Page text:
If Reed is Reed, it'll be big boost for Ravens

News item: All-Pro safety Ed Reed is practicing again and could soon be back in the Ravens' starting lineup.

My take: We'll have to wait and see if he's the same guy who terrorized opposing quarterbacks before hip surgery, but if he is, getting him back is the defensive equivalent of the Vikings re-acquiring Randy Moss in the middle of the season.

News item: The Ravens get a soft draw Sunday when the winless Buffalo Bills visit M&T Bank Stadium.

My take: There are two ways this can go. The Ravens could let down after a torturous six-game stretch that included four road games against potential playoff teams and keep the Bills around for a few quarters, or they could take out a week's worth of post- Patriots frustration and pound the Bills into complete submission.

Bonus take: I'm going to go with the second option. I think the Ravens might crack 40.

News item: Buck Showalter was back in town this week for meetings with Andy MacPhail and Orioles owner Peter Angelos.

My take: I'd like to be a fly on the wall when they talk about the free agent market, but they'd definitely notice a 220-pound fly with a notepad and clam right up.

News item: The NFL announced Tuesday that players delivering malicious helmet-to-helmet hits would be subject to immediate suspension. Then league officials chose to levy only a large fine on Patriots safety Brandon Meriweather for a vicious hit on Todd Heap that seemed to meet all the requirements for suspension.

My take: If you were surprised by that, you haven't been paying attention. The league has been sending out mixed messages on player safety for quite a while now, but this is still a big step in the right direction.

Related news item: Steelers linebacker James Harrison took a day off this week to ponder retirement because of the league's stricter enforcement of rules regarding dangerous hits, but was back at practice Thursday.

My take: Yeah, right. He's going to walk away from a $51 million contract because of a $75,000 fine. Here's an idea. How about he takes a leave of absence during Week 13 and we'll call it even.

News item: NBA Hall of Famer Magic Johnson has sold his stake in the Los Angeles Lakers as well as his string of Starbucks franchises, which should bring him an estimated $100 million, and said this week that he would love to see the NFL return to Los Angeles.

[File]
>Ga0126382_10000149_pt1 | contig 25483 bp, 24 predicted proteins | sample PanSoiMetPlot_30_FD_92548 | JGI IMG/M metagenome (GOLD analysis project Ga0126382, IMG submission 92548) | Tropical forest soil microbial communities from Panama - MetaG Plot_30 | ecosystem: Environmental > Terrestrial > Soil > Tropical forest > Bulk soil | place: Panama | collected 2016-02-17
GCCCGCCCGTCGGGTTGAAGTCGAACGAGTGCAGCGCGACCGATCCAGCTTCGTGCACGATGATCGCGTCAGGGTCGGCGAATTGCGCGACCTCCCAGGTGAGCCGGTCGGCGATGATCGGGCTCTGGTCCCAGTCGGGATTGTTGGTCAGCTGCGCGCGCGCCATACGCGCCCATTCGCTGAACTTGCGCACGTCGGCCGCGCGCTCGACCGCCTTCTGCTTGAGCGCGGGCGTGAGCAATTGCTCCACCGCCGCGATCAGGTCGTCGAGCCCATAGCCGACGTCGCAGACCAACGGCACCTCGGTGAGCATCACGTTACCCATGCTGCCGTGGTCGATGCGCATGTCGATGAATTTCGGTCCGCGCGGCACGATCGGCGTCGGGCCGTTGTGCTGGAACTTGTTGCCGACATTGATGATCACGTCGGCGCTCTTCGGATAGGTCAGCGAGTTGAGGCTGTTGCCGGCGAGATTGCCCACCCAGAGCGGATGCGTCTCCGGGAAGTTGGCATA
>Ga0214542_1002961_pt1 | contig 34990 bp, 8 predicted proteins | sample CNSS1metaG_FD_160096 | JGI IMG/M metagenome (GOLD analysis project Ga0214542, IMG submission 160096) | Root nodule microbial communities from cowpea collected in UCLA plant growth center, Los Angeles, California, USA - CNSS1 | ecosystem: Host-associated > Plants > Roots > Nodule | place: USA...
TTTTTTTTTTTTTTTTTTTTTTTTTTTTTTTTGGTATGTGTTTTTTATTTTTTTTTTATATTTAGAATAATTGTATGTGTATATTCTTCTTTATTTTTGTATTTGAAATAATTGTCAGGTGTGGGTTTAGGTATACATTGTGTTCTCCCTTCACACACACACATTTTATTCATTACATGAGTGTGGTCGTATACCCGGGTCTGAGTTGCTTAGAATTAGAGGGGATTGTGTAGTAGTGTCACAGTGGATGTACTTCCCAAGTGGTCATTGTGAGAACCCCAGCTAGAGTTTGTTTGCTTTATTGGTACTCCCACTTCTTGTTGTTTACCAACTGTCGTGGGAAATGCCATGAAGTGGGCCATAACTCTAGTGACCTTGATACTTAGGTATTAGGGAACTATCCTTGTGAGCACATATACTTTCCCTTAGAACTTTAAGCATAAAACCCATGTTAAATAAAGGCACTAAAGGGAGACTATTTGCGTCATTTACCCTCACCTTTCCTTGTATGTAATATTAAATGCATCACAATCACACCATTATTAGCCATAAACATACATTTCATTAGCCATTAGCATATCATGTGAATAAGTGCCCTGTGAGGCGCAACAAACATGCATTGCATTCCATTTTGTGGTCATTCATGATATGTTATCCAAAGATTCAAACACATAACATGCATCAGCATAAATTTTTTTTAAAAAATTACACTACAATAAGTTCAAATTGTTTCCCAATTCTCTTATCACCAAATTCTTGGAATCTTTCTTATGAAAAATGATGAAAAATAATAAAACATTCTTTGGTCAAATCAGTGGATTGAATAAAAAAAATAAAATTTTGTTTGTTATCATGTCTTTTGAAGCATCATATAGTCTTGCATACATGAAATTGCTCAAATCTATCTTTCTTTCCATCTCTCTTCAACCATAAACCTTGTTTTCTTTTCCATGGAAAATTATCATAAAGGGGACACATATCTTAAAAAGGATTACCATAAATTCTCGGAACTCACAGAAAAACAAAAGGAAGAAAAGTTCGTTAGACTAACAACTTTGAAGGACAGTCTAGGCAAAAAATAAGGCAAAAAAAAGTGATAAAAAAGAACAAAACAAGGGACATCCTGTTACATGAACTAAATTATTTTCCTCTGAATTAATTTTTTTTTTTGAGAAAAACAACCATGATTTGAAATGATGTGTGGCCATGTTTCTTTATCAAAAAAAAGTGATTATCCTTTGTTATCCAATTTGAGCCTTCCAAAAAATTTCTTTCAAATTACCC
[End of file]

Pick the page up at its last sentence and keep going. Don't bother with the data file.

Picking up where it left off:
My take: Do they even have Mayflower trucks in Jacksonville?

News item: The Chicago Cubs passed over Hall of Famer Ryne Sandberg to extend the contract of interim manager Mike Quade, who led the team to a 24-13 turnaround over the final six weeks of the season.

My take: By the time this decision was made, there was no decision to make. Quade got his foot in the door, then slammed it in Sandberg's face.

News item: The Oregon Ducks celebrated their elevation to No. 1 in the two major college football polls by crushing UCLA, 60-13, on national television Thursday night.

My take: Oregon and Boise State are solidly ranked No. 1 and No. 2 in the Associated Press Top 25 and USA Today Coaches Poll, but if the BCS championship game were held this weekend, the Ducks would play top-ranked Oklahoma, which is why this is such a great system.

News item: Tennessee Titans coach Jeff Fisher revealed after Monday Night's lopsided victory over Jacksonville that he and Jaguars coach Jack Del Rio were asked to use their timeouts at the end of the game because ESPN needed to air more commercial breaks.

My take: I know this has sparked some controversy over the Worldwide Leader's alleged attempt to control the actual play on the field for commercial purposes, but I had absolutely no problem with it. I was far more concerned with the network forcing me to watch the Titans and Jaguars.


Listen to Peter Schmuck on WBAL (1090 AM) at noon Fridays and Saturdays and at 6 p.m. Tuesdays and Thursdays with Brett Hollander. Also, check out his blog, "The Schmuck Stops Here," at baltimoresun.com/schmuckblog.

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